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Friday, November 14, 2008

Looking at things

This time last year I felt trapped. I had made some discoveries about my relationship with my mother that left me frustrated and unhappy. I spent months trying to move forward, but emotionally I was vacillating between self-pity and wishing for things I could not have. And when the things one wishes for are core human needs, knowing they can't be filled is agonizing. It was not a pleasant time for me.

Eventually, I moved on and found ways to live with deficits--as I always have. Acknowledging the deficits exist simply increases the pain for awhile, then one realizes that this is nothing new, it's always been a part of life and pain is an inconvenience that colors most experiences. It would have been nice to figure out a way to fill those needs, but I haven't figured out how, so I suppose I'm no better or worse off than before. It seems to have been a time-consuming, aggravating exercise, the sole purpose of which was to teach me that no matter how magic I think I am, there are some things I can't change, some people who will not care about me as I might wish, and some aches that continue even after grieving and acceptance have taken place. So, I learned.

There are two types of learning, in my experience. Type one can be instructional, observational, or experiential. This type of learning is usually age-appropriate and leaves us feeling energized and empowered. We're excited to share our knowledge--or at least locate someone who will allow us to talk endlessly about it. We are usually inspired by such learning to investigate further, to experiment and gain more knowledge. It's this type of learning that I seek out constantly. It's why I research anything and everything, and also why I'm a source of odd trivia at any given moment.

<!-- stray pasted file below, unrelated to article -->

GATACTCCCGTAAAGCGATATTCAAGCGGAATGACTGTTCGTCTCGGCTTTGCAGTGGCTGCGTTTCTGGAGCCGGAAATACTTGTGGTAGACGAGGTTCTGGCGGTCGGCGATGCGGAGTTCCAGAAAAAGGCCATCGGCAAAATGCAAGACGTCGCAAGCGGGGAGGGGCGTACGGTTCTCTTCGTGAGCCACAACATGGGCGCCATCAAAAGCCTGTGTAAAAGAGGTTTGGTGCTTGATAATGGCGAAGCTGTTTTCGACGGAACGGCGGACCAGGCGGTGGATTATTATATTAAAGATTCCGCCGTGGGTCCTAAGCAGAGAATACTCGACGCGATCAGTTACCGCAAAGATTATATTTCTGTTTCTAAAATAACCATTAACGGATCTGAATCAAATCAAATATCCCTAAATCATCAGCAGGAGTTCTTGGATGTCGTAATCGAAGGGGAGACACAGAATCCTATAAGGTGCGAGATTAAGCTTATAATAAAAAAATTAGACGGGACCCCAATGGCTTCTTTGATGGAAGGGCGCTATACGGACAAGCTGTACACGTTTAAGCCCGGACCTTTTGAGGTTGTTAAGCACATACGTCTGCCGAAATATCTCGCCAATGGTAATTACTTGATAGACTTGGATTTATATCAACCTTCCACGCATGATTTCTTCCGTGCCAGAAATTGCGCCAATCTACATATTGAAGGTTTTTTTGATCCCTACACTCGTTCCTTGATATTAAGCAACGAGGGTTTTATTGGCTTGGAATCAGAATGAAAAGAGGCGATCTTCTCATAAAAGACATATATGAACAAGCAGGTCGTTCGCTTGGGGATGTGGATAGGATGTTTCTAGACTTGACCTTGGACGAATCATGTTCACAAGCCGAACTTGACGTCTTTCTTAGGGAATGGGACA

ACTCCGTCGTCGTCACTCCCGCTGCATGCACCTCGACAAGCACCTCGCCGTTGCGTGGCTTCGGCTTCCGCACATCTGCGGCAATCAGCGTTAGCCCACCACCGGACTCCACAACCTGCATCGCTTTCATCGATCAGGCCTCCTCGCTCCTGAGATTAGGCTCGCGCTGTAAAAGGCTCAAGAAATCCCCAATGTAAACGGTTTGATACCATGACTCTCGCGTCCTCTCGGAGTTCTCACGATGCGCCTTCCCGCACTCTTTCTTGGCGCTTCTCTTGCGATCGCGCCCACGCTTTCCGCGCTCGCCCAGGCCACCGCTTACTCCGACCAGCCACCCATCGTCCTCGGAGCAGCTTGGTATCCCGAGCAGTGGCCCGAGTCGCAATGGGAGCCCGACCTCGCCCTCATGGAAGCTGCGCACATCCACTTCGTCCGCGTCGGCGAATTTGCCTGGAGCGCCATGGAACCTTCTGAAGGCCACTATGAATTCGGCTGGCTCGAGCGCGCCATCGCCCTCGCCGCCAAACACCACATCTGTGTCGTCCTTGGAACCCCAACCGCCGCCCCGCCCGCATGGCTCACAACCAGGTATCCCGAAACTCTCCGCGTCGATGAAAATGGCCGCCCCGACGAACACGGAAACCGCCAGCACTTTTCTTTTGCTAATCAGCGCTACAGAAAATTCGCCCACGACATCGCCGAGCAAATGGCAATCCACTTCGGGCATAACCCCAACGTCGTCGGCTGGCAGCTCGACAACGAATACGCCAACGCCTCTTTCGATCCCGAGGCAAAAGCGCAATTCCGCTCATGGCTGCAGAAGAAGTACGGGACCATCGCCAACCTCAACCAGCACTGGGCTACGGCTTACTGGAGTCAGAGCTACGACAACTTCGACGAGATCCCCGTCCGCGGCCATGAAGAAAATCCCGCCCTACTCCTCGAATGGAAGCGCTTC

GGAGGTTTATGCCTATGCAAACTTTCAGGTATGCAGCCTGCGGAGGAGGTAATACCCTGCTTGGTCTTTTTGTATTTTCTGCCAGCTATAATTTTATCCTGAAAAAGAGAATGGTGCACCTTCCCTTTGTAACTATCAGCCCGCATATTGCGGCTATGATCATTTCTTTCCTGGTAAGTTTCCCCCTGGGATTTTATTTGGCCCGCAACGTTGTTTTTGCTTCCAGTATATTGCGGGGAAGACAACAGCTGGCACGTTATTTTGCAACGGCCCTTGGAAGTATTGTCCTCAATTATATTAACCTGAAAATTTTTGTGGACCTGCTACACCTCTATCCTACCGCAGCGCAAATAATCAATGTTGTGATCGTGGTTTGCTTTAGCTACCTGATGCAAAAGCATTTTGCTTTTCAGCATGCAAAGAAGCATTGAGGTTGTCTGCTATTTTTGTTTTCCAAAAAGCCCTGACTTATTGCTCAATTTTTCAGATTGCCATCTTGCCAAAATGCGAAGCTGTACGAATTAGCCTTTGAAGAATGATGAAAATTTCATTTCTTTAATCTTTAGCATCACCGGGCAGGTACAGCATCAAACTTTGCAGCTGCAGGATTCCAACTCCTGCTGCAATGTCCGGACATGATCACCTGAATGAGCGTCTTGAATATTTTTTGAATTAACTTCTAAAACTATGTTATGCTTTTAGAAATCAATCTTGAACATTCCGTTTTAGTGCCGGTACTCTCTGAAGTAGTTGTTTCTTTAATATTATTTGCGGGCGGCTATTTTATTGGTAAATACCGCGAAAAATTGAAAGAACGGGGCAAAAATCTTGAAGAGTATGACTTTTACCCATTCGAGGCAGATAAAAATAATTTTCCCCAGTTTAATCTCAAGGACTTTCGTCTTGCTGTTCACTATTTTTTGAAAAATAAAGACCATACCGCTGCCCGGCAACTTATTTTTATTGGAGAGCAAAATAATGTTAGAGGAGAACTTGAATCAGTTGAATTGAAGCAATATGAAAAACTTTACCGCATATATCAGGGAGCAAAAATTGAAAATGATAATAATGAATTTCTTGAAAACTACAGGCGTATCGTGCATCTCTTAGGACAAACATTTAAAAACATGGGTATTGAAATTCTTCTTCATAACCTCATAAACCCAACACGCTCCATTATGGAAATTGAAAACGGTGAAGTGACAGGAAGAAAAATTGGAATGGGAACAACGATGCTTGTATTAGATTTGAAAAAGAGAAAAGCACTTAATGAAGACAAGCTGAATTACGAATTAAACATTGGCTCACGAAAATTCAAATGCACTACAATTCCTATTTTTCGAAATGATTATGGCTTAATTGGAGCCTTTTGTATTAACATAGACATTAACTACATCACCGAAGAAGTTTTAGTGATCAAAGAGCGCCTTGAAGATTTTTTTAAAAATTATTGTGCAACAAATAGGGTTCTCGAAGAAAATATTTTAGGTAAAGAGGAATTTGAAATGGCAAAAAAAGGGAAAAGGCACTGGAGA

Learning type two can also be instructional, observational, or experiential, but this type of learning is not usually sought out. Often it is thrust upon us without prerequisite information, or before we are mature enough to deal with the subject matter or consequences. The result of such learning can leave us frustrated or even scarred, as it often is accompanied by violent behaviors or pain. But this is also the type of learning we experience as we come to accept our own fallibility, and the necessary impact of outside forces on our lives. People respond differently to this type of learning. Some retreat, try to heal, look for sources of comfort and support. Others talk about it incessantly in a semi-anonymous blog...

I suppose I'm reflecting on this because one year later, I'm anything but stagnant. Each day seems to pull me in a different direction--and I don't know how to choose anymore. There seems to be no "good" choice. If I choose what feels safe and comfortable, I lose something joyful and precious. If I choose to continue in my current path, I feel exhausted and frustrated--and somehow, lonely.

Option One: safe and comfortable. This allows me to return to a place of familiarity where Darrin is my rock and my salvation. 
1. I'm very certain my flashbacks and nightmares would dwindle, and probably cease altogether. 
2. PTSD symptoms would undoubtedly become imperceptible, as I would not be placing myself in any situations which might aggravate such symptoms.